They are extremely light, and therefore, quite responsive in certain situations. The stiffness of the SPRY is something that makes it less desirable for hiking in certain locations, but it may still be quite responsive on a long scrambling day. They work reasonably well when your main aim is to move from scrambling approaches to the base of the route. An experienced climber, however, might certainly want something more responsive and rather flexible too. For them, the SPRY is never a substitute for specialized climbing
With the added protection at the toe box, the SPRY GTX can help you enjoy better control over rocks. The weight is on the lower side, which means that you may sometimes wish for additional stability. The rubber toe rand, however, offers a degree of support and makes it good at handling the odd crack.
The high-quality rubber sole and the sock-liner make the SPRY GTX work fine on a variety of terrain, including dirt, rock, snow, and mud. It handles snow quite well, but it may not be that impressive when dealing with highly technical rocks. You may have to look for a better alternative with added support and more flexibility to tackle slippery slabs more efficiently.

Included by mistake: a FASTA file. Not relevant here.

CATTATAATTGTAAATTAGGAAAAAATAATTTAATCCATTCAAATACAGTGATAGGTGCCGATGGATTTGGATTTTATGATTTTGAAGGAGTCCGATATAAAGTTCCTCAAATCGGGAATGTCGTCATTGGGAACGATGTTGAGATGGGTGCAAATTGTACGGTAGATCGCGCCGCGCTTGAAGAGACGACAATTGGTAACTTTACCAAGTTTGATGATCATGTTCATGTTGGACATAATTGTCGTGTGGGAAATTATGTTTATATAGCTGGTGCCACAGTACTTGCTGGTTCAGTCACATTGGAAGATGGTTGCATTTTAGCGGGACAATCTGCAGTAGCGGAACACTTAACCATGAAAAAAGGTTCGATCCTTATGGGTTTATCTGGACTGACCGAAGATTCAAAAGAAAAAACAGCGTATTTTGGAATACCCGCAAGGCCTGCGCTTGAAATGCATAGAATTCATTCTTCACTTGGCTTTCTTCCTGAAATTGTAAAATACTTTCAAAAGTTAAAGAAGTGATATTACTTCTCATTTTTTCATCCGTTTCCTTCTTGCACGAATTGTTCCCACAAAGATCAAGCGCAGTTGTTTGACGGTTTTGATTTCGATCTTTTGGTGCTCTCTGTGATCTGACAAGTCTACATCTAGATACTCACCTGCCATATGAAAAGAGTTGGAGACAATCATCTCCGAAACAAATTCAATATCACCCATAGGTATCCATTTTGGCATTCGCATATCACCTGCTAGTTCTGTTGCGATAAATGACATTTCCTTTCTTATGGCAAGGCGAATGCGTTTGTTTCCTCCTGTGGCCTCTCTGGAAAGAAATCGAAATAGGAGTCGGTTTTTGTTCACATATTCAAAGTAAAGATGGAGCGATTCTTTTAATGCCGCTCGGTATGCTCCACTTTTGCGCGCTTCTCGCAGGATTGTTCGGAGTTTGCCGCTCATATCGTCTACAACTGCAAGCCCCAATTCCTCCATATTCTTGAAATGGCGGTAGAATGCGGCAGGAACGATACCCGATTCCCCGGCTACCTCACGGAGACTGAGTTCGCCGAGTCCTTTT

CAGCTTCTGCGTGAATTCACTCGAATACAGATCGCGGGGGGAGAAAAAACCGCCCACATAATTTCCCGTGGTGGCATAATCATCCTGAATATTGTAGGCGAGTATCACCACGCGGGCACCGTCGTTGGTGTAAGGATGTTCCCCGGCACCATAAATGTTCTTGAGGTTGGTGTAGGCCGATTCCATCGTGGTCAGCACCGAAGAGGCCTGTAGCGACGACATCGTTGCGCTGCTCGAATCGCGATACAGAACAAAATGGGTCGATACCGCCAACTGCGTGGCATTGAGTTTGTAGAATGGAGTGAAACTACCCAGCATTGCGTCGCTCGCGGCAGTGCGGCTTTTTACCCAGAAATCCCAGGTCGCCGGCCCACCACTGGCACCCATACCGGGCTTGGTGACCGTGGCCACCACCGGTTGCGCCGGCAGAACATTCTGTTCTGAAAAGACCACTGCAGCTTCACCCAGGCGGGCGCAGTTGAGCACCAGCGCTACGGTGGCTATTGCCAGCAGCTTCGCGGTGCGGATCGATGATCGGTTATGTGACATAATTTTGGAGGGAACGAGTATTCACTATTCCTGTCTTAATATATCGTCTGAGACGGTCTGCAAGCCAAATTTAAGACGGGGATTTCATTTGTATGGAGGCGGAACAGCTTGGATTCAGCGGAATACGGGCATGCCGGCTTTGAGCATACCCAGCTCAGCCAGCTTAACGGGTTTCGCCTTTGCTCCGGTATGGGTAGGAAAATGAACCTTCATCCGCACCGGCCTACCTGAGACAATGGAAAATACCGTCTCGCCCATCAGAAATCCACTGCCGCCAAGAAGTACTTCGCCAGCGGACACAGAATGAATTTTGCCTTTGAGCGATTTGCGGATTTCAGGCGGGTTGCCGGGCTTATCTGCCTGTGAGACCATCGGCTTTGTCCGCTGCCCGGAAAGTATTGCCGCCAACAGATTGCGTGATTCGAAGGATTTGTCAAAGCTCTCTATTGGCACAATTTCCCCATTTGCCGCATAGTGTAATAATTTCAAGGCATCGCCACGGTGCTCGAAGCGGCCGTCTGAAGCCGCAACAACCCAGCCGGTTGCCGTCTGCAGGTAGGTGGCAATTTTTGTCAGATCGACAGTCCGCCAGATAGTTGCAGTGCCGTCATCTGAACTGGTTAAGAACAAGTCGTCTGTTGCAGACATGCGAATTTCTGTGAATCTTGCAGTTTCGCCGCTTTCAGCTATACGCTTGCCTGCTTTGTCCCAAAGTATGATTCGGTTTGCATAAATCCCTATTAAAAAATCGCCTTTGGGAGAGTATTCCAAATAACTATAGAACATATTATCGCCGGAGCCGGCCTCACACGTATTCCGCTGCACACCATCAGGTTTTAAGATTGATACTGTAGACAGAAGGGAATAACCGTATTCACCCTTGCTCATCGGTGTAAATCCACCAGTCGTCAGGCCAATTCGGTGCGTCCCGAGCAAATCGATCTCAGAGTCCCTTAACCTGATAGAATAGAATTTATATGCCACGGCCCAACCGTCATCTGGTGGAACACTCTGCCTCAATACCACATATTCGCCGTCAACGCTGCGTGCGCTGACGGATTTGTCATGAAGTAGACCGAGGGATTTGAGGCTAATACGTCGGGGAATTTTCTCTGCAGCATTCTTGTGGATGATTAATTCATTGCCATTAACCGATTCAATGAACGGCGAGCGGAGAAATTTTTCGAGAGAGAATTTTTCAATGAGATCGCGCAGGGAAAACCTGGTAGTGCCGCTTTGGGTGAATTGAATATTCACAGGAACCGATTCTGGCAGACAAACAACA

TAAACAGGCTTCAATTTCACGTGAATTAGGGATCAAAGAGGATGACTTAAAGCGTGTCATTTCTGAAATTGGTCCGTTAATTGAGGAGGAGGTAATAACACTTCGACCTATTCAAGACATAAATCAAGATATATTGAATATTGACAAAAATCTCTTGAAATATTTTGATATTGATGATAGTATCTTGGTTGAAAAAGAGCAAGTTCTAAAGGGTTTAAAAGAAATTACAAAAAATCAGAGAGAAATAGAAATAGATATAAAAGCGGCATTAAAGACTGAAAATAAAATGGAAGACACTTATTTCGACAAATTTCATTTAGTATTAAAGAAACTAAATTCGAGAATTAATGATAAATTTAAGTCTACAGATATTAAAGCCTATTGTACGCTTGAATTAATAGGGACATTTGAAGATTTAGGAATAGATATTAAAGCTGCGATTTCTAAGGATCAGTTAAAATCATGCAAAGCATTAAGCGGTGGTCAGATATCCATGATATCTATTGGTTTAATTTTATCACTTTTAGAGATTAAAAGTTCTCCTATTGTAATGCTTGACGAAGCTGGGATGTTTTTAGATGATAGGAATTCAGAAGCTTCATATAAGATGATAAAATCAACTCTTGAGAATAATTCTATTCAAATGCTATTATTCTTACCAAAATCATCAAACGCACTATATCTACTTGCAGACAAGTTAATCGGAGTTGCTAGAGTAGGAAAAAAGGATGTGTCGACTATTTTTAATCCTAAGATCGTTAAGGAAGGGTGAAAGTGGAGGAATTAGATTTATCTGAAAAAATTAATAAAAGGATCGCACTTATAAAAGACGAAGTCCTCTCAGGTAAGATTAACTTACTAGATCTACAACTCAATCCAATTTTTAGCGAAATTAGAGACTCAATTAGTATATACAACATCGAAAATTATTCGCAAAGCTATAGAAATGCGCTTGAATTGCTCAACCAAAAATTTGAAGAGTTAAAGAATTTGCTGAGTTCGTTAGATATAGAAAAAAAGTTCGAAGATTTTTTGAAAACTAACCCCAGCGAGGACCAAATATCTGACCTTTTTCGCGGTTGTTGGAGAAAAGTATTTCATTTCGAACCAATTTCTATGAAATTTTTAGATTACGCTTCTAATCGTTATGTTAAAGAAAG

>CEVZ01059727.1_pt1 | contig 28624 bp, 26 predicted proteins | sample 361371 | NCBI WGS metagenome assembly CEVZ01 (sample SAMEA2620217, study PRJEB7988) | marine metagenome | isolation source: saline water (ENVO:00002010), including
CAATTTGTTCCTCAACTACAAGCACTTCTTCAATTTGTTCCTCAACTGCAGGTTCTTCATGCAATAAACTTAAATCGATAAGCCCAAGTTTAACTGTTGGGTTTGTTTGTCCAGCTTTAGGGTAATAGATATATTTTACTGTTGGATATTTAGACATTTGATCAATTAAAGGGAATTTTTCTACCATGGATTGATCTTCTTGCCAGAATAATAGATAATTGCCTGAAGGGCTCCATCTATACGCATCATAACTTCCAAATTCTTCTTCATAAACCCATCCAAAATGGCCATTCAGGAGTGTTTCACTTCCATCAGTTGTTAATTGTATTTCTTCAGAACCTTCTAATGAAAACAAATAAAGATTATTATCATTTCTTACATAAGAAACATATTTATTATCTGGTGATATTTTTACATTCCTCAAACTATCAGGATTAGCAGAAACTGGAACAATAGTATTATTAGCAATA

In terms of price, the X-Alp SPRY may not be the most affordable pair available in this category. You are likely to spend somewhere around $130 to own it, which may be a bit high considering it cannot handle highly technical trails.
It offers reasonably good traction, thanks to the presence of a smooth climbing zone at the toe end. You will also find heel tread that allows for impressive traction and braking. The combination of stiff edges and a highly durable upper material also plays a role here, and add the adaptive liner in the picture and you will have a pair of climbing shoes with good stability on technical rock.